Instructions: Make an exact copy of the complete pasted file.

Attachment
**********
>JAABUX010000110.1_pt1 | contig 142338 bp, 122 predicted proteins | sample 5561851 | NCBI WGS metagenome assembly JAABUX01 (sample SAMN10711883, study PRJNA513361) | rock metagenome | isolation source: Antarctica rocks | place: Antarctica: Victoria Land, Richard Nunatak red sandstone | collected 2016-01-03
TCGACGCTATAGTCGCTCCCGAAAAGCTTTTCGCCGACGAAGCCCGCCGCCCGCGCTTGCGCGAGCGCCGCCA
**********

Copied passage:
>JAABUX010000110.1_pt1 | contig 142338 bp, 122 predicted proteins | sample 5561851 | NCBI WGS metagenome assembly JAABUX01 (sample SAMN10711883, study PRJNA513361) | rock metagenome | isolation source: Antarctica rocks | place: Antarctica: Victoria Land, Richard Nunatak red sandstone | collected 2016-01-03
TCGACGCTATAGTCGCTCCCGAAAAGCTTTTCGCCGACGAAGCCCGCCGCCCGCGCTTGCGCGAGCGCCGCCA